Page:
Renowned as a UNESCO World Heritage site, Saint-Émilion is one of those unique travel experiences that to me is what a trip to Europe is all about: Steep hilltop village, tiny cobblestoned streets, family-run restaurants, ancient ruins and quaint boutiques – and about 200 wine shops eager to ship your wine anywhere.
Last time I visited Bordeaux I felt under pressure to absorb everything (and finally pass my dreaded wine exams). After five days of tasting appointments, lunch and dinner reservations, I took the region by storm exhausting myself in all the nooks and crannies of the Left Bank, Right Bank, Sauternes and Graves. Lucky for me I got some special praise for that last blog post. Having caught a glimpse of Saint-Émilion on my last visit, I knew I wanted to come back.
First, where you stay is important. Look no further than Le Pavillon Villemaurine if you are visiting this area. Le Pavillon is a small, luxurious bed and breakfast walking distance from the town. Stylish, slightly eccentric and modern, the five room property comes with fabulous hosts, complimentary wine, sparkling water and cake – all of this dangerously available at any time. Did I mention the vineyard views out the window?
So let’s talk about the wine. Bordeaux wines are generally all blends. The main thing to remember is that each bank of the Gironde River varies in style due to the soil and climate. Unlike the Left Bank where the wines are generally focused more on Cabernet Sauvignon, the Right Bank, where Saint-Émilion is situated, is where Merlot is king. My kind of place.
Side note: Merlot gets such a bad wrap. Yes, we all blame Sideways but don’t forget, this is one of the most revered of grapes, and has been part of Right Bank history for centuries. Some of the world’s most expensive and worshipped wines are made from it. (Cheval Blanc, Pétrus, Le Pin, Ausone, need I say more?)
Our three-night stay here was the idea amount of time to relax and enjoy the village, tours, tastings and restaurants. On this Bordeaux visit everything was fabulous. If I had to name one highlight it would probably be our stay at Le Pavilion. Evenings with a bottle of rosé in the garden watching as numerous shooting stars flew across the sky was pretty spectacular.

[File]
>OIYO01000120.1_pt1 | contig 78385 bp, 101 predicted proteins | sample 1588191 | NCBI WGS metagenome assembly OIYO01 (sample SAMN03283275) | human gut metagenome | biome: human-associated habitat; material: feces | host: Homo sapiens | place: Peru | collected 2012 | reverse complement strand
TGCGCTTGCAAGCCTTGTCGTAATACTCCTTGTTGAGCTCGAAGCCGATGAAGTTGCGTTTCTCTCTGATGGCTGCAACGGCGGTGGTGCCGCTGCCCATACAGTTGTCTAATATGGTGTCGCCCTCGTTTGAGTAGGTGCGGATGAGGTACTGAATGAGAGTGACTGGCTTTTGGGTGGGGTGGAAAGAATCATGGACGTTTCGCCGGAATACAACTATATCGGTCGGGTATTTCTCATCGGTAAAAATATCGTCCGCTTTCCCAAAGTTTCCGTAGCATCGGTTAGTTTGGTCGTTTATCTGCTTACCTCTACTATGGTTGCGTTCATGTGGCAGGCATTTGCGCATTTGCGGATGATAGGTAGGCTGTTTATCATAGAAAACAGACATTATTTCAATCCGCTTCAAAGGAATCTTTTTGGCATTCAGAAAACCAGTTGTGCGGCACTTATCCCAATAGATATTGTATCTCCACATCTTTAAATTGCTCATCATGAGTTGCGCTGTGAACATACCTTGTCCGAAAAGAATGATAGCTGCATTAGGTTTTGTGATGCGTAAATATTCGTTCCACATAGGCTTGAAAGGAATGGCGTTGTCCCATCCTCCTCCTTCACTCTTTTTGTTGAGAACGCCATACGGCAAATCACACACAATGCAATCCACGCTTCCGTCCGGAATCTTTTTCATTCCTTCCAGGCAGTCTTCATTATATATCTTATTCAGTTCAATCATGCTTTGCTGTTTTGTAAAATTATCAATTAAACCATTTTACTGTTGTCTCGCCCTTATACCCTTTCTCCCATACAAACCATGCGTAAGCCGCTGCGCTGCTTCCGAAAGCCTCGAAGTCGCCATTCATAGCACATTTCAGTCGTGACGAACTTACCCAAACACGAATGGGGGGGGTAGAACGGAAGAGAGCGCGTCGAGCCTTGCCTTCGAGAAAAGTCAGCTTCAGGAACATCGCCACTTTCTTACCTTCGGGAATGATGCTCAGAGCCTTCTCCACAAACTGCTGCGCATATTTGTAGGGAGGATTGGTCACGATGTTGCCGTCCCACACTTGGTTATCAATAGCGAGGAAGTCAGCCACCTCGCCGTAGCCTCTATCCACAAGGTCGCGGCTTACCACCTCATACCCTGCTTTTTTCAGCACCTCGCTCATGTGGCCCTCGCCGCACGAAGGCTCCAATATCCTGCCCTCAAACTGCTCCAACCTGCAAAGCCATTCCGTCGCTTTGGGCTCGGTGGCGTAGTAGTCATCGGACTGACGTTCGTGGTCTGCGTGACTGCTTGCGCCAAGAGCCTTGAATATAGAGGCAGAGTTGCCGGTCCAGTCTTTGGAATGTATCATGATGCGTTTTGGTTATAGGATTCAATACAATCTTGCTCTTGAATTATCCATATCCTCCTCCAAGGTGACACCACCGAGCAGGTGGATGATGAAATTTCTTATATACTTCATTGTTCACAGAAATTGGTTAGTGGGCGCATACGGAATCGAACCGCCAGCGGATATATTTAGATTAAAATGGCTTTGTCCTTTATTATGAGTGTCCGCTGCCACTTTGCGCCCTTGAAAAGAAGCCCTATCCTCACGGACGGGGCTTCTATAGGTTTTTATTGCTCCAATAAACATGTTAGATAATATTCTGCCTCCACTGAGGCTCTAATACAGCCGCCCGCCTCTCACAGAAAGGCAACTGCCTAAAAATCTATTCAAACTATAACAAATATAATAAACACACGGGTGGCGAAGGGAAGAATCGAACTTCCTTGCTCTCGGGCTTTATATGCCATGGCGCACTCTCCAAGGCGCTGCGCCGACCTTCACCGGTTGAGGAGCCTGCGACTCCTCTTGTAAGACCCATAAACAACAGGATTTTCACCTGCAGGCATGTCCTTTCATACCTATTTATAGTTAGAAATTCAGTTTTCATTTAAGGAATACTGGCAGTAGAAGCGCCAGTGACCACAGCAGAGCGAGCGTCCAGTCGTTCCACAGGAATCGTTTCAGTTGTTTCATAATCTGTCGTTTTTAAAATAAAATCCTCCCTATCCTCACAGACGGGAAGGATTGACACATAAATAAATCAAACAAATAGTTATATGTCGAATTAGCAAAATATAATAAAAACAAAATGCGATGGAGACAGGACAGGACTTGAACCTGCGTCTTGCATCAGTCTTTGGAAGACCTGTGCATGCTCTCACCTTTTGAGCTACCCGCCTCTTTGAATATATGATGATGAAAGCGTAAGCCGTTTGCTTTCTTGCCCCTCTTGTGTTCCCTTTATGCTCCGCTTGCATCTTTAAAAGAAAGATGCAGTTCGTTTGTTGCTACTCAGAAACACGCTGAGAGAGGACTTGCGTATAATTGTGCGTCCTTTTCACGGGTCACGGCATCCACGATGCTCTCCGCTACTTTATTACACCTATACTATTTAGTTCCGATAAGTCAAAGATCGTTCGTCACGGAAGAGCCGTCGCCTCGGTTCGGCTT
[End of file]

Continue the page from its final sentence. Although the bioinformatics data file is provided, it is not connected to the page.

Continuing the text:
La Terrasse Rouge – Modern, fancy restaurant and winery overlooking some of the most prestigious chateaus (iconic Château Cheval Blanc). We had lunch on the patio. I loved the iPad wine list; the service not so much. Even a reservation for two (and it happened to be my birthday) did not get actually get us a table for two. The food is very good and for the view and iconic “pool” of red stones it is still worth it.
Les Délices du Roy – Classic French restaurant in the heart of the village run by a lovely couple. They also make their own wines and I thought they were some of the best we tasted in Bordeaux. Order anything – it will be good.
L’Huitrier-Pie – Another great little restaurant in the heart of the city.
Wine tasting / Sightseeing
Chateau Soutard – Basically walking distance (or 2 min drive) from Saint-Émilion. Good for new tasters and seasoned. This is an impressive Chateau with fairly large production and no expense has been spared to the winery or the visitor experience. The tour takes you into the vineyard, through the shiny brand new fermentation vats and downstairs to a tasting. It ends with the excellently curated gift shop. Unlike so many wineries in France, they really have geared the winery to wow visitors. You’ll taste two wines for 10 Euro.
Les Cordeliers – Who knew the monks were making sparkling wine underneath Saint-Émilion?! This was a fascinating tour that gets you (out of the heat) below the historic Cordeliers cloister and down to the original spot where the wines have been made for centuries. These are still made here and we did a tasting of several styles of sparking – Cremant de Bordeaux.
Saint-Émilion Tour – The walking tour of the town was fascinating and a must do. It includes the history Saint-Émilion, the monk that the village is named after. The tour goes into where they believe he lived underground as well as into the underground monolithic church. Doing this by tour is the only way to see the cathedral and this was pretty fascinating. We got a really good appreciation of the history of the town.
Tuk Tuks – are everywhere and look like a fun way to get around.
Saint-Émilion Tourisme – to book both Les Cordeliers & Town sightseeing tour, plus many other great experiences
Uncorked Wine Tours – On my last trip when I needed help on where to taste Caroline was an invaluable guide and resource to getting reservations for winery visits and recommending restaurants. Note: Bordeaux is not like Napa where you can visit wineries unannounced. Generally you need to have a reservation and normally booked several weeks in advance.